What is Dulera?
Dulera is a prescription medicine used to control symptoms of asthma and prevent symptoms such as wheezing in people 5 years of age and older. Dulera is not used to relieve sudden breathing problems and will not replace a rescue inhaler. Dulera is used for patients not adequately controlled on a long-term asthma control medicine such as an inhaled corticosteroid (ICS) or whose disease warrants initiation of treatment with both an ICS and long-acting beta2-adrenergic agonist (LABA).
Dulera contains formoterol. LABA medicines such as formoterol when used alone increase the risk of hospitalizations and death from asthma problems. Dulera contains an ICS and a LABA. When an ICS and LABA are used together, there is not a significant increased risk in hospitalizations and death from asthma problems.
• Call your healthcare provider if breathing problems worsen over time while using Dulera. You may need different treatment.
• Get emergency medical care if breathing problems worsen quickly, and you use your rescue inhaler medicine, but it does not relieve your breathing problems.
Children and adolescents who take LABA medicines may have an increased risk of being hospitalized for asthma problems.
Dulera does not replace rescue inhalers for sudden asthma symptoms. Always have a rescue inhaler medicine with you to treat sudden symptoms.
Do not use Dulera more often than prescribed. Do not take Dulera with other medicines that contain a LABA for any reason, as using too much LABA may cause chest pain, increase or decrease in blood pressure, fast and irregular heartbeat, headache, tremor, nervousness, dizziness, weakness, seizures, electrocardiogram (ECG) changes, or death. Tell your doctor about medicines you take and about all of your medical conditions.
People taking Dulera may experience
• Serious allergic reactions. Call your healthcare provider or get emergency medical care if you get any of these symptoms of a serious allergic reaction: rash, hives, swelling, including swelling of the face, mouth and tongue, or breathing problems.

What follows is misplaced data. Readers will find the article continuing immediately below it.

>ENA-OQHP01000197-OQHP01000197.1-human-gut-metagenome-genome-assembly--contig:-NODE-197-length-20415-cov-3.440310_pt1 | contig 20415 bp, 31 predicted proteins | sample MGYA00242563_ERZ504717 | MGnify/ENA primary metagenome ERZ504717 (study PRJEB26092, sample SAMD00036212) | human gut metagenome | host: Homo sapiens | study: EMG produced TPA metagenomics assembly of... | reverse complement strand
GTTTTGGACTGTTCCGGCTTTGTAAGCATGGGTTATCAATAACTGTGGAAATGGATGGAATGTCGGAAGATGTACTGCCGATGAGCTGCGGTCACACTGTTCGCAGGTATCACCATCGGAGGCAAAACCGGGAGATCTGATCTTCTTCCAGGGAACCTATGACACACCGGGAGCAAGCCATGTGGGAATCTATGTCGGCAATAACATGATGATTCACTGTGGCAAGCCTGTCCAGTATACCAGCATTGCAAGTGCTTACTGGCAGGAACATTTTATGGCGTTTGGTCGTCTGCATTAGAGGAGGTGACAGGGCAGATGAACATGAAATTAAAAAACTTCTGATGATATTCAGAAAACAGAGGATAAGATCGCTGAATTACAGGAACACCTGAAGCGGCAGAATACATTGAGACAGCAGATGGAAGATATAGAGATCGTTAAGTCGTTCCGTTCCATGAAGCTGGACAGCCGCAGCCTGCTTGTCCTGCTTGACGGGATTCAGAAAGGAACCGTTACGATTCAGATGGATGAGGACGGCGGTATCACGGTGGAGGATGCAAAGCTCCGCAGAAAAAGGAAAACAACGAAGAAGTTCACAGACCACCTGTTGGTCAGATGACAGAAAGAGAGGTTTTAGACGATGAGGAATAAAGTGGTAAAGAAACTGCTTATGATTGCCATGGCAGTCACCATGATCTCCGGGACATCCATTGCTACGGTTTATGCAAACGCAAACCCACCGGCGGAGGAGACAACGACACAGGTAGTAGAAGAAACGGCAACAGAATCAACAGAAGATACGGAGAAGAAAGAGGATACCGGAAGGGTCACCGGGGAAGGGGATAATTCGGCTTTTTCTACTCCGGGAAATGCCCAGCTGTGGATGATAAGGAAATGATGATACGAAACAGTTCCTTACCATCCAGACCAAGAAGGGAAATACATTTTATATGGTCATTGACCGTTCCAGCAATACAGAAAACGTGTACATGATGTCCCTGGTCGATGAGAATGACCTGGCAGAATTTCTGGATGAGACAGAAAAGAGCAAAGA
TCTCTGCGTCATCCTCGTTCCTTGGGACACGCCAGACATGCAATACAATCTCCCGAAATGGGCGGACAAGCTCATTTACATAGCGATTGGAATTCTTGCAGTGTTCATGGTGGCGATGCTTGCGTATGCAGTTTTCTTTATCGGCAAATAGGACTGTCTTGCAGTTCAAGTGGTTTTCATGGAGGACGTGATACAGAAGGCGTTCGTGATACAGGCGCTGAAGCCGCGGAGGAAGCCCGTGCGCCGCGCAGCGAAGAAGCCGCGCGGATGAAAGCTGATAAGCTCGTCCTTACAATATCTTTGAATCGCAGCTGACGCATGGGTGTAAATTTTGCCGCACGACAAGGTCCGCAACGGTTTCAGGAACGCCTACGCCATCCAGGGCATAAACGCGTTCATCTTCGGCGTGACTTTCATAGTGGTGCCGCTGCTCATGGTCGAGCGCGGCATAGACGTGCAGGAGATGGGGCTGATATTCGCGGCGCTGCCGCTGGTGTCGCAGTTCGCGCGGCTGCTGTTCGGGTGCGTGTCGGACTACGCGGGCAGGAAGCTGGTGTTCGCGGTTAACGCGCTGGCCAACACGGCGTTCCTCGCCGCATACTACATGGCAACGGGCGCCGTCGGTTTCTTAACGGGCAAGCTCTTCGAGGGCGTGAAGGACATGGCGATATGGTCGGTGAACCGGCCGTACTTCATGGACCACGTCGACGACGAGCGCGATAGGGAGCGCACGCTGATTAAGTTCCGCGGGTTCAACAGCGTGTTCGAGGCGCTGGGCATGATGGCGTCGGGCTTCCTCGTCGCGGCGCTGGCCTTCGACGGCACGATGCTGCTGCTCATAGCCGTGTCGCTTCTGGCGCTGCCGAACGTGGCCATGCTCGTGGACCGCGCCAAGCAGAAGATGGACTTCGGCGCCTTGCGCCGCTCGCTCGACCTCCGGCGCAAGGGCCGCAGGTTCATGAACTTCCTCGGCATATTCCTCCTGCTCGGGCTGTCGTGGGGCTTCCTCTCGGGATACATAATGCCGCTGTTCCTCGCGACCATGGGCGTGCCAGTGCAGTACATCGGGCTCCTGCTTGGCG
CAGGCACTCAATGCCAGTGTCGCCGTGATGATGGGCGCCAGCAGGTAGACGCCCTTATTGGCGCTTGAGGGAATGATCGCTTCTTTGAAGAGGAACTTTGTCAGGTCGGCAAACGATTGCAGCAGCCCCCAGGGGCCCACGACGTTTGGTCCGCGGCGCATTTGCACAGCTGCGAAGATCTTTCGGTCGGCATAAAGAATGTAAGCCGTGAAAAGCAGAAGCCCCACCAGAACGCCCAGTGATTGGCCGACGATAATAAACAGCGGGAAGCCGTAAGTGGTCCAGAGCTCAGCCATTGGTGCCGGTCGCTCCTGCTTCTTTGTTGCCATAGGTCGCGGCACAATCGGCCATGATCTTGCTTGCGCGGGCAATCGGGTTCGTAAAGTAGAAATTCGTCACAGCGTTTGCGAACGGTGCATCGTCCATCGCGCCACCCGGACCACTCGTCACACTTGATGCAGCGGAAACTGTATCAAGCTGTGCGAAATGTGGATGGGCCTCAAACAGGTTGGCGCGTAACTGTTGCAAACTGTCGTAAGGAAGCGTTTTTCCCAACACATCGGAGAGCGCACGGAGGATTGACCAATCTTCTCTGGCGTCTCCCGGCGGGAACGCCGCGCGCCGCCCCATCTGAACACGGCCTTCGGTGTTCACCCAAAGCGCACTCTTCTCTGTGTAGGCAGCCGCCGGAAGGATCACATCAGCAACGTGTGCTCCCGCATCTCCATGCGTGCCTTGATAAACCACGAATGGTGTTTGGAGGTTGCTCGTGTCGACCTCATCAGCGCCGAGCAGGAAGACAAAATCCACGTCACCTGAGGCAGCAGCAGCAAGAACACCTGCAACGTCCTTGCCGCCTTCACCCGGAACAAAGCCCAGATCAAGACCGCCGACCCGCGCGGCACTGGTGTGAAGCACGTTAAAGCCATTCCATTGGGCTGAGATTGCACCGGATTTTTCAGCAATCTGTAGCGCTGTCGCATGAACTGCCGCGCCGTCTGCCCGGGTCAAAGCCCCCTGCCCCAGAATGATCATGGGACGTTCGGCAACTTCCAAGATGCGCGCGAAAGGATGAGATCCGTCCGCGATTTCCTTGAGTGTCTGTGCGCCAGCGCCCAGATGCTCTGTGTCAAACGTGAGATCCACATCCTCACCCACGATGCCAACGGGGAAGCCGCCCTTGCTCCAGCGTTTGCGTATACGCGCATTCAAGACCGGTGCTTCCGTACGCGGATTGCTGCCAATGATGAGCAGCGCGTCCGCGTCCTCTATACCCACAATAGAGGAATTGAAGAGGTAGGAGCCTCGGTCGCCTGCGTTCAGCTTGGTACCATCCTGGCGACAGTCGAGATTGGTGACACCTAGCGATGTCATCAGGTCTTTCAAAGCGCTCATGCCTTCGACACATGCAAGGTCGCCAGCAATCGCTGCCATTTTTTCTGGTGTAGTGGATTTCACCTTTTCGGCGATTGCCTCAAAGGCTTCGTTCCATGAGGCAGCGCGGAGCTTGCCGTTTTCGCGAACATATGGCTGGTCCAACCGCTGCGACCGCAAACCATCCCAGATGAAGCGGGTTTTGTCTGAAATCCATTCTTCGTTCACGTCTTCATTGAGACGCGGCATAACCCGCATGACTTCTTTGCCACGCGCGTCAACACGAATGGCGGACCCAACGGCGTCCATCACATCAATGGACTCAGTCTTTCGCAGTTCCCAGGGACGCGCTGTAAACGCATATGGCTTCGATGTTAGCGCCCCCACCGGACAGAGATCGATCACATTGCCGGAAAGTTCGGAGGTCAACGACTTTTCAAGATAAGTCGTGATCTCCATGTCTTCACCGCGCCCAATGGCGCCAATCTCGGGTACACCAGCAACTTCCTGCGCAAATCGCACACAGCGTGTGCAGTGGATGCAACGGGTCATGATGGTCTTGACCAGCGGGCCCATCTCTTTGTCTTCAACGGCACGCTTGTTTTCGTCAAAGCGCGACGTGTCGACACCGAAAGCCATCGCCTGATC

• Thrush (yeast infection) in the mouth and throat. After each dose (2 puffs), rinse your mouth with water. Spit out the water. Do not swallow it. This will help to prevent thrush in your mouth or throat.
• A higher chance of infection. Avoid exposure to chickenpox or measles. If exposed, or if you have any signs of infection, tell your healthcare provider immediately. Worsening of existing tuberculosis, fungal, bacterial, viral or parasitic infections, or ocular herpes simplex may occur.
• Reduced adrenal function (may result in loss of energy). This can happen when you stop taking oral corticosteroid medicines and start inhaled corticosteroid medicines.
• Increase in wheezing right after taking Dulera.
• Lower bone mineral density. This may be a problem for people who already have a higher chance for low bone density (osteoporosis).
• Slowed growth in children.
• Eye problems including glaucoma, cataracts, and blurred vision. You should have regular eye exams while using Dulera.
• Decrease in blood potassium and increase in blood sugar levels.
If you are switching to Dulera from an oral corticosteroid, follow your healthcare provider’s instructions to avoid serious health risks when you stop using oral corticosteroids.
The most common side effects of Dulera include inflammation of the nose and throat, inflammation of the sinuses, headache, flu, and upper respiratory infection.